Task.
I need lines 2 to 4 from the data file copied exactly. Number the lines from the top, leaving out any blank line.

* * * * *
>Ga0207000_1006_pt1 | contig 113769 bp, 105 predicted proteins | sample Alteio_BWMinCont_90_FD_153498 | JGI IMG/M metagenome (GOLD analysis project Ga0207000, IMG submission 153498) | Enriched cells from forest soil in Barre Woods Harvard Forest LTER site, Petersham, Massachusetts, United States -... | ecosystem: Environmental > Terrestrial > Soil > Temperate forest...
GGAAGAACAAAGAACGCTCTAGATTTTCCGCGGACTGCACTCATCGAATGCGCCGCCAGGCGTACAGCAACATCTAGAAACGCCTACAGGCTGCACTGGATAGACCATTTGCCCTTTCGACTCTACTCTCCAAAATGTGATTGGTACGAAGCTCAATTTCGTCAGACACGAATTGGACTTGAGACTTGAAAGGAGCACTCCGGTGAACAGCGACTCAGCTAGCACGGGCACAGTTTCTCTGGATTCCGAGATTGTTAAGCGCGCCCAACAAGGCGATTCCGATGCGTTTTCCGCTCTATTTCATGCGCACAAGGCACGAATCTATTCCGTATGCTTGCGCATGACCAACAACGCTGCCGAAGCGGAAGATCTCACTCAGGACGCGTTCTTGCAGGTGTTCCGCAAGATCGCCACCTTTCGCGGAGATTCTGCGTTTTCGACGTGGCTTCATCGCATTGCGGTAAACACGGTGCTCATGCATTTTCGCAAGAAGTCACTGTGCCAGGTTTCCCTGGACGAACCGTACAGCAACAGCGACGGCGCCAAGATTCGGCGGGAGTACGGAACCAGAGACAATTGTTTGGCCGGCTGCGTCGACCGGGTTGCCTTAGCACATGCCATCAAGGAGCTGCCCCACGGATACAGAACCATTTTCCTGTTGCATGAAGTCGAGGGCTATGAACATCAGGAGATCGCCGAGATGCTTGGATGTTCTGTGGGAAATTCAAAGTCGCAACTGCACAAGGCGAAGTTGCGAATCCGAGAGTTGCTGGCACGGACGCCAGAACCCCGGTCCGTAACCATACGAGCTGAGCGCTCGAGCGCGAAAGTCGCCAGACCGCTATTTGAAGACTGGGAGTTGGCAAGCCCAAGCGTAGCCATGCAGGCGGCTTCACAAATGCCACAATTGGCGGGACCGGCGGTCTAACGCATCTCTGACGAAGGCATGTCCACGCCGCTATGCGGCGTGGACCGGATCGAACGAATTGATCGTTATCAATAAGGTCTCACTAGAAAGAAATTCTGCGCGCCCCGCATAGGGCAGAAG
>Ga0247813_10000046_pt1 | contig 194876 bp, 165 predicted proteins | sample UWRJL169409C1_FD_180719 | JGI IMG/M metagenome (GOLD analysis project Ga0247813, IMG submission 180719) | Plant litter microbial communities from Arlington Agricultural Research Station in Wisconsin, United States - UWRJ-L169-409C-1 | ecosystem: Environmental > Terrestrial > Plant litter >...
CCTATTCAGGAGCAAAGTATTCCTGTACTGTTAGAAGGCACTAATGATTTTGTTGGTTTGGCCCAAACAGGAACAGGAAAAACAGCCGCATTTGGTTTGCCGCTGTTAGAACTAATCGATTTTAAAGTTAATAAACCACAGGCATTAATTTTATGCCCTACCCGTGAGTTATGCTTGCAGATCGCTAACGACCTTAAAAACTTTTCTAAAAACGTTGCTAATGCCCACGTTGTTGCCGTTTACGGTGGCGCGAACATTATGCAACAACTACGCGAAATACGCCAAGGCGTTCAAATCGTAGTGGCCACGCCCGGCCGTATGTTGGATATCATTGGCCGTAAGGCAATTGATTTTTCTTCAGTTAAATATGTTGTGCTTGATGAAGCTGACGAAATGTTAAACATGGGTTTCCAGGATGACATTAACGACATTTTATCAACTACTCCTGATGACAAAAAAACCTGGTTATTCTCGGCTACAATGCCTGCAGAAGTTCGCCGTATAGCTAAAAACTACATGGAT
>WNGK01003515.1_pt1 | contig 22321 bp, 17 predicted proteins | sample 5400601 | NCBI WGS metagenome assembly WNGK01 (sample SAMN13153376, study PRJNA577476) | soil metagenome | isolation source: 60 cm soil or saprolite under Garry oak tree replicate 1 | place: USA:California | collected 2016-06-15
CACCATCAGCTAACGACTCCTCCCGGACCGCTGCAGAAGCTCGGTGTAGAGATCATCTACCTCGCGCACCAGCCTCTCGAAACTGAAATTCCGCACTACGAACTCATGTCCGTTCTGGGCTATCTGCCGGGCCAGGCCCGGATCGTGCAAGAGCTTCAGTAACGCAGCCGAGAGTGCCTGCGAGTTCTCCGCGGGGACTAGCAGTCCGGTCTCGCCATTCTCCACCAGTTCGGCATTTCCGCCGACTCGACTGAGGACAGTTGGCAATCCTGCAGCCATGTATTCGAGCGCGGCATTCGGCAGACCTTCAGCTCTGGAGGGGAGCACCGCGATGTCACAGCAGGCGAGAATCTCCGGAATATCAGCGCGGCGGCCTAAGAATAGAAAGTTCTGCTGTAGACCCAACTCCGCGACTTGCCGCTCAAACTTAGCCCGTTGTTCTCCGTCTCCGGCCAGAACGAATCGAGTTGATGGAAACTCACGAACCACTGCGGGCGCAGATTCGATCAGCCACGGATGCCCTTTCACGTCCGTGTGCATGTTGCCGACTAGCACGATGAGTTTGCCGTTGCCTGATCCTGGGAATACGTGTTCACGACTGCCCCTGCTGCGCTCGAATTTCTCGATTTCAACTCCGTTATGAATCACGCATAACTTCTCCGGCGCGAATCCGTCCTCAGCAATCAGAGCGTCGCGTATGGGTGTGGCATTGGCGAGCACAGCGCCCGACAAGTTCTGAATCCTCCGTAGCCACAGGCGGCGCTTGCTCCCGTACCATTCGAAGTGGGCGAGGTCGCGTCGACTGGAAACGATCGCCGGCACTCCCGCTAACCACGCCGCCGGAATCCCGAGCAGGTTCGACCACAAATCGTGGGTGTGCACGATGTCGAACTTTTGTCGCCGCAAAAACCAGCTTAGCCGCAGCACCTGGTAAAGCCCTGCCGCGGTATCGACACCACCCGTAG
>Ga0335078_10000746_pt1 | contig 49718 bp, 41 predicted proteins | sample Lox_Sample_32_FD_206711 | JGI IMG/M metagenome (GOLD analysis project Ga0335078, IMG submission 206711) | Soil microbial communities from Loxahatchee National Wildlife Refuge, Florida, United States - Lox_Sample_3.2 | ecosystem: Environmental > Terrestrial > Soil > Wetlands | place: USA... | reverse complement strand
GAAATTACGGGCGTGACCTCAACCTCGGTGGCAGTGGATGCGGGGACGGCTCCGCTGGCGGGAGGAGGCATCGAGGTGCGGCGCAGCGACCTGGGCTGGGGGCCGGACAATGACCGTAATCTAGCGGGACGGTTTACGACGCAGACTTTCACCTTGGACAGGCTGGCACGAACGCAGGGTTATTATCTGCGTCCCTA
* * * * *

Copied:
GGAAGAACAAAGAACGCTCTAGATTTTCCGCGGACTGCACTCATCGAATGCGCCGCCAGGCGTACAGCAACATCTAGAAACGCCTACAGGCTGCACTGGATAGACCATTTGCCCTTTCGACTCTACTCTCCAAAATGTGATTGGTACGAAGCTCAATTTCGTCAGACACGAATTGGACTTGAGACTTGAAAGGAGCACTCCGGTGAACAGCGACTCAGCTAGCACGGGCACAGTTTCTCTGGATTCCGAGATTGTTAAGCGCGCCCAACAAGGCGATTCCGATGCGTTTTCCGCTCTATTTCATGCGCACAAGGCACGAATCTATTCCGTATGCTTGCGCATGACCAACAACGCTGCCGAAGCGGAAGATCTCACTCAGGACGCGTTCTTGCAGGTGTTCCGCAAGATCGCCACCTTTCGCGGAGATTCTGCGTTTTCGACGTGGCTTCATCGCATTGCGGTAAACACGGTGCTCATGCATTTTCGCAAGAAGTCACTGTGCCAGGTTTCCCTGGACGAACCGTACAGCAACAGCGACGGCGCCAAGATTCGGCGGGAGTACGGAACCAGAGACAATTGTTTGGCCGGCTGCGTCGACCGGGTTGCCTTAGCACATGCCATCAAGGAGCTGCCCCACGGATACAGAACCATTTTCCTGTTGCATGAAGTCGAGGGCTATGAACATCAGGAGATCGCCGAGATGCTTGGATGTTCTGTGGGAAATTCAAAGTCGCAACTGCACAAGGCGAAGTTGCGAATCCGAGAGTTGCTGGCACGGACGCCAGAACCCCGGTCCGTAACCATACGAGCTGAGCGCTCGAGCGCGAAAGTCGCCAGACCGCTATTTGAAGACTGGGAGTTGGCAAGCCCAAGCGTAGCCATGCAGGCGGCTTCACAAATGCCACAATTGGCGGGACCGGCGGTCTAACGCATCTCTGACGAAGGCATGTCCACGCCGCTATGCGGCGTGGACCGGATCGAACGAATTGATCGTTATCAATAAGGTCTCACTAGAAAGAAATTCTGCGCGCCCCGCATAGGGCAGAAG
>Ga0247813_10000046_pt1 | contig 194876 bp, 165 predicted proteins | sample UWRJL169409C1_FD_180719 | JGI IMG/M metagenome (GOLD analysis project Ga0247813, IMG submission 180719) | Plant litter microbial communities from Arlington Agricultural Research Station in Wisconsin, United States - UWRJ-L169-409C-1 | ecosystem: Environmental > Terrestrial > Plant litter >...
CCTATTCAGGAGCAAAGTATTCCTGTACTGTTAGAAGGCACTAATGATTTTGTTGGTTTGGCCCAAACAGGAACAGGAAAAACAGCCGCATTTGGTTTGCCGCTGTTAGAACTAATCGATTTTAAAGTTAATAAACCACAGGCATTAATTTTATGCCCTACCCGTGAGTTATGCTTGCAGATCGCTAACGACCTTAAAAACTTTTCTAAAAACGTTGCTAATGCCCACGTTGTTGCCGTTTACGGTGGCGCGAACATTATGCAACAACTACGCGAAATACGCCAAGGCGTTCAAATCGTAGTGGCCACGCCCGGCCGTATGTTGGATATCATTGGCCGTAAGGCAATTGATTTTTCTTCAGTTAAATATGTTGTGCTTGATGAAGCTGACGAAATGTTAAACATGGGTTTCCAGGATGACATTAACGACATTTTATCAACTACTCCTGATGACAAAAAAACCTGGTTATTCTCGGCTACAATGCCTGCAGAAGTTCGCCGTATAGCTAAAAACTACATGGAT